I, and other's, appreciate the effort you have put in. I also enjoyed the podcast the other night.
     
  14. MTR

    MTR Well-Known Member Premium Member

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    Not sure why you need to justify?
    There are many members on this forum who provide help and lots of free information
    I just asked a pretty basic question, just ignore my post if it bothers you.






    mtr
     
    Last edited: 13th Oct, 2016
  15. Corey Batt

    Corey Batt Finance Strategist Business Plus Member

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    Which market MTR? Eastern suburbs?

    Like most have been posting in the various Adelaide threads, up 15-20% over the last 2 years. Adelaide metro as a whole is up 6.5% over the last 12 months:

    [​IMG]
     
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  16. MTR

    MTR Well-Known Member Premium Member

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    Corey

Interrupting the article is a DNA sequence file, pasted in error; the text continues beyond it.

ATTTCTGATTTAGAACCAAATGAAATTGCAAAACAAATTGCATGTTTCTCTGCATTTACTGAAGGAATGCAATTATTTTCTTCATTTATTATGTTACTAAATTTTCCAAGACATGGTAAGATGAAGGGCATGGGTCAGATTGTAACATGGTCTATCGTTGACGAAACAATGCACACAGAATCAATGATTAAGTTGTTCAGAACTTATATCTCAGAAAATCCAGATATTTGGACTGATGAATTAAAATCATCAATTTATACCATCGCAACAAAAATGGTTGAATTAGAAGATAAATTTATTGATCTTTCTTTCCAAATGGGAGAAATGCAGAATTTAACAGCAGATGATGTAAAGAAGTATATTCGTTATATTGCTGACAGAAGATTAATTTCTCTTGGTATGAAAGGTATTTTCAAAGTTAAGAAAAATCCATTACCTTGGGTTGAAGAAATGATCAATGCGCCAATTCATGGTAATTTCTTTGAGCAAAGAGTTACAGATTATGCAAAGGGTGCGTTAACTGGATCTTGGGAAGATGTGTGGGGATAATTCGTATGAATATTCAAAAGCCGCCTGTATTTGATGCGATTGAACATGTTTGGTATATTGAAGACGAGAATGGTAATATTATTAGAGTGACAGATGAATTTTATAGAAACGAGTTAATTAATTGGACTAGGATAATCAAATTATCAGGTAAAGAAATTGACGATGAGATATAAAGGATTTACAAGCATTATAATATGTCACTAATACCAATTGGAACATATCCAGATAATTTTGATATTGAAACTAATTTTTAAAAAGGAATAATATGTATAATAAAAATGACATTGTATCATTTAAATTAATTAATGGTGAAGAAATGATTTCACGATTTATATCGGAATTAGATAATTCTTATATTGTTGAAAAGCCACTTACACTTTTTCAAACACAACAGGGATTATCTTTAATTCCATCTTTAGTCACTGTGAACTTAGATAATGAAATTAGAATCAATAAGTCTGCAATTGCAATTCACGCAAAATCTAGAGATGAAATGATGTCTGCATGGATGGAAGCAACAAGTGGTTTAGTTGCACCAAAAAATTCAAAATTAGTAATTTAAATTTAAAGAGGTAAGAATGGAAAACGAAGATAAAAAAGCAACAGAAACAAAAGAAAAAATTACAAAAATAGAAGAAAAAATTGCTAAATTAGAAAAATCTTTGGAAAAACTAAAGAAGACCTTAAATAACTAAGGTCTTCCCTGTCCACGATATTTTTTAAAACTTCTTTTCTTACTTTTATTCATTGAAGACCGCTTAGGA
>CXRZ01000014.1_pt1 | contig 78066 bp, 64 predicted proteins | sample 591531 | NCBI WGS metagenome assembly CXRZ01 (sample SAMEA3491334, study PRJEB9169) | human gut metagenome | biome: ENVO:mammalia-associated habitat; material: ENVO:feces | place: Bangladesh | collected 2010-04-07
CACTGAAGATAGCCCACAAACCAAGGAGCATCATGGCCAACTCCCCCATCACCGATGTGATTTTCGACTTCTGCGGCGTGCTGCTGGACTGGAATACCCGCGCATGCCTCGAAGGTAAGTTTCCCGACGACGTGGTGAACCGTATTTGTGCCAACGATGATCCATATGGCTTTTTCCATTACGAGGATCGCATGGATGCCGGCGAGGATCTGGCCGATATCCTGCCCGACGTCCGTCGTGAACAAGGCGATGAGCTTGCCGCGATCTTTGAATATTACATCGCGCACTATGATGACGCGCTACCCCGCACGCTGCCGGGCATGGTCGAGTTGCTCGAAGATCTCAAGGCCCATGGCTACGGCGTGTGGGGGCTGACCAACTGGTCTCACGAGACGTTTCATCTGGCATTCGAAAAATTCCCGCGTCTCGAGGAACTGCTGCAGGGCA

I was asking about Beulah Park as per your thread

    I understand why you like it, but what's happening in current market today, is it moving. What is the attraction today! strategy today

    I have asked similar questions on Brissy thread...so hopefully PC members on This thread will stop being defensive and just answer questions so we can all learn

    Yields etc
     
    Last edited: 13th Oct, 2016
  17. jeff3002

    jeff3002 Member

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    Thanks for the info guys, always very helpful and I appreciate the time you put in!

    You mention avoiding units, especially 60's style units (which I tend to agree) but what about townhouses? For example, early 90's dwellings like the below. I imagine these would be easier to rent out than the old yellow brick units, but is there still an oversupply issue here limiting rental return and CG? Thanks :)